As wildfire smoke rolls through the east creating an eerie, apocalyptic haze, east coasters are currently getting a small taste of the reality Westerners deal with every fire season. Summer unfortunately means wildfires, as Montanans are well aware. In the upcoming months, smoke will continue to fill the air and flames will destroy homes, watersheds, and wildlife habitat. The scarred hillsides found around the state serve as a reminder of what we stand to lose.
Litigation and red tape make it increasingly difficult for the U.S. Forest Service to tackle the wildfire crisis. Earlier this spring, a partial legislative band-aid that shielded the agency from expensive and time-consuming litigation expired. At a time when nearly nine million acres across Montana are at high to very high risk of wildfire, litigation acts as an obstacle to active forest management. Without a permanent solution, our forests—along with the humans and wildlife who depend on them—will be the victims.
When the Forest Service sets out to conduct a forest restoration project, the agency is careful to consider how these projects will impact endangered and threatened species and updates that analysis when new information arises. In 2015, however, the litigious Cottonwood Environmental Law Center contended that this process was insufficient and argued that the Endangered Species Act required the Forest Service to halt forest projects while the agency reanalyzes its general forest plan. Unfortunately, the Ninth Circuit—which has jurisdiction over nine states in the West, including Montana—adopted the theory.
The Obama administration warned that this Cottonwood decision could “cripple” the Forest Service’s ability to restore forests and distract the Fish and Wildlife Service from recovering species. Congress heeded this warning by enacting legislation known as the Cottonwood temporary fix that, for five years, shielded the Forest Service from similar litigation.
When the temporary fix expired in March, it produced real delays, pausing plans that might benefit endangered species. The Forest Service now estimates that restoration work in up to 87 forests will be halted for the agency to reanalyze the general forest plan, potentially delaying projects by up to ten years and costing the agency millions of dollars—time and money that the Forest Service does not have. It’s worth noting that these planning documents remain in place for decades and have no on-the-ground impacts. Senator Angus King (I-Maine) has compared this to redoing a city’s entire zoning plan over a neighborhood-level problem, regardless of whether or not the problem had been dealt with at the neighborhood level. This is one of the reasons why a permanent fix is supported by a wide range of conservation groups.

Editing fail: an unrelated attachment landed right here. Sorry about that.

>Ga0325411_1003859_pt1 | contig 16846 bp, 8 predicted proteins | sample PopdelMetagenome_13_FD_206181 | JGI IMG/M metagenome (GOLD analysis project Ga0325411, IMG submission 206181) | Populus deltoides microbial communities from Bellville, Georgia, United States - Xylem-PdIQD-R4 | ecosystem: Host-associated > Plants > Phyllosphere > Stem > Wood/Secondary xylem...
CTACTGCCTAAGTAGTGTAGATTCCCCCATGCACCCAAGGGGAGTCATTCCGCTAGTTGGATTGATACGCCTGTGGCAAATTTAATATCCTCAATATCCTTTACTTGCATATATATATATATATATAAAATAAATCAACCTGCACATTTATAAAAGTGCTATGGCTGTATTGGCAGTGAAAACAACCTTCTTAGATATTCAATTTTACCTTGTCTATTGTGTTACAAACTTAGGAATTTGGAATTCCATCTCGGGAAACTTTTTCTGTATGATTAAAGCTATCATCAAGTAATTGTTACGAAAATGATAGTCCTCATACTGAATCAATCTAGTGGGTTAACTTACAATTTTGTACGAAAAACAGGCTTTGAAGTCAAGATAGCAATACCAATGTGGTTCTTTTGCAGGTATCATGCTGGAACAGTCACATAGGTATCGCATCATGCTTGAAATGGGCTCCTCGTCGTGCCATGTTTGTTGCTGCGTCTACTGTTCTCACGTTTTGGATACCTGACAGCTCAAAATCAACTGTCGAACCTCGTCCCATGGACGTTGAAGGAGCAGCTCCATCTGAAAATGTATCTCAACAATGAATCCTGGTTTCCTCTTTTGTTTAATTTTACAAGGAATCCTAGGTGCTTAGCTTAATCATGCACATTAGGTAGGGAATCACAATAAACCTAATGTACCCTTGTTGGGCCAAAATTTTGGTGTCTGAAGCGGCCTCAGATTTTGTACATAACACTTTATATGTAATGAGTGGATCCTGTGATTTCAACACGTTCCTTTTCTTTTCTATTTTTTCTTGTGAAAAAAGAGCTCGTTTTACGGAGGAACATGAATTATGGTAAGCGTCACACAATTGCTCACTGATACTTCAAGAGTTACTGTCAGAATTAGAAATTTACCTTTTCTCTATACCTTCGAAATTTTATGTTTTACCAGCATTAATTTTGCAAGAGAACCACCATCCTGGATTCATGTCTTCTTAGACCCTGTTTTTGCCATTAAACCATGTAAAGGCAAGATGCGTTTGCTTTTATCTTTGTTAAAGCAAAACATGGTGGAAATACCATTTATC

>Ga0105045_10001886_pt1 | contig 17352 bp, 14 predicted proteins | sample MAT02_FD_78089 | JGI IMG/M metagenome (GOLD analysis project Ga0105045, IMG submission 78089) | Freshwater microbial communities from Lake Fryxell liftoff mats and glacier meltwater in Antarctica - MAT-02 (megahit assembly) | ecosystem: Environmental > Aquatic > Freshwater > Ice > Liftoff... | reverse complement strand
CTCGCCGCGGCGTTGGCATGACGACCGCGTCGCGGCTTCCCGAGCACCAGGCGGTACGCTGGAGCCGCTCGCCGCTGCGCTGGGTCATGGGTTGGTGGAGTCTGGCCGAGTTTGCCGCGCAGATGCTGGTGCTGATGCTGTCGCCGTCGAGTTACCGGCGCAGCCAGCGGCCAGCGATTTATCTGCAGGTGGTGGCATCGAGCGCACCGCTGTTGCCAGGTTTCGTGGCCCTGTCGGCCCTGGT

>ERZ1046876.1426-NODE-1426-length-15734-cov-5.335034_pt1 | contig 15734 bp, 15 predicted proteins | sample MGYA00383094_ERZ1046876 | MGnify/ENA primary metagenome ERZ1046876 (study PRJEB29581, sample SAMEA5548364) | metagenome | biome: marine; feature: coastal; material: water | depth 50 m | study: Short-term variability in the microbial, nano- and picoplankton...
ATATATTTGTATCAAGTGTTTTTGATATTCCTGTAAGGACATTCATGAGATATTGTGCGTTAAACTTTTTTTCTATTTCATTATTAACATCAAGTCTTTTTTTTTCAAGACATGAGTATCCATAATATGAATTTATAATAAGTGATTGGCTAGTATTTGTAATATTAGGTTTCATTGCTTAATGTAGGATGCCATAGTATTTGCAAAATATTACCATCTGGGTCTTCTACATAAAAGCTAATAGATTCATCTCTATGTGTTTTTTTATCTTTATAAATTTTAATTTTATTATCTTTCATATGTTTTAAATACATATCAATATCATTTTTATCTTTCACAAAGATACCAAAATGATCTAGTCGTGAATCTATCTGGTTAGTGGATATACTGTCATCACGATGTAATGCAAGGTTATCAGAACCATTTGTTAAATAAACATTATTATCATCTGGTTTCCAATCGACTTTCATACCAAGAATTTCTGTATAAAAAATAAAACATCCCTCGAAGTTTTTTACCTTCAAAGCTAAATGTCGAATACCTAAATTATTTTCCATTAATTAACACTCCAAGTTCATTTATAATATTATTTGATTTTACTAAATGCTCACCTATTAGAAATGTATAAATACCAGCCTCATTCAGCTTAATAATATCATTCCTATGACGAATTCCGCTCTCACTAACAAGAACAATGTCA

Actively restoring our forests can reduce the risk of catastrophic wildfires and promote healthy forest ecosystems. Restoring forests by removing overgrowth, deadfall, and other fuels through mechanical thinning and prescribed burns are proven approaches to reduce wildfire risk. When the Bootleg Fire in Oregon passed from the Fremont National Forest to the conservancy’s Sycan Marsh Preserve, for example, the nature of the wildfire changed dramatically. In an area that the conservancy had thinned and then managed with prescribed burns, the flames shrank to a mere four feet, dropping from the forest canopy to the ground, where they were easier to control.
Knowing how effective these tools can be, the Forest Service created a 10-year strategy to implement strategic restoration projects on 50 million acres (over and above its normal workload) of federal, state, and private land where fire threats to communities are greatest. Yet at a time when we need to be scaling up forest restoration, applying these tools on the ground will become even more tangled in paperwork and legal challenges now that the temporary Cottonwood fix has expired. When restoration is delayed, wildlife habitat is more likely to go up in flames. Removing barriers to forest restoration will help eliminate the risk of destruction and benefit the endangered species that live in those ecosystems.
As Montanans, we value the state’s immense natural beauty, diverse wildlife, and outdoor opportunities. This fire season, as we fight to protect our natural resources, let’s not forget our first line of defense. It’s time to fix Cottonwood and increase active forest restoration to build a healthier and more resilient Montana.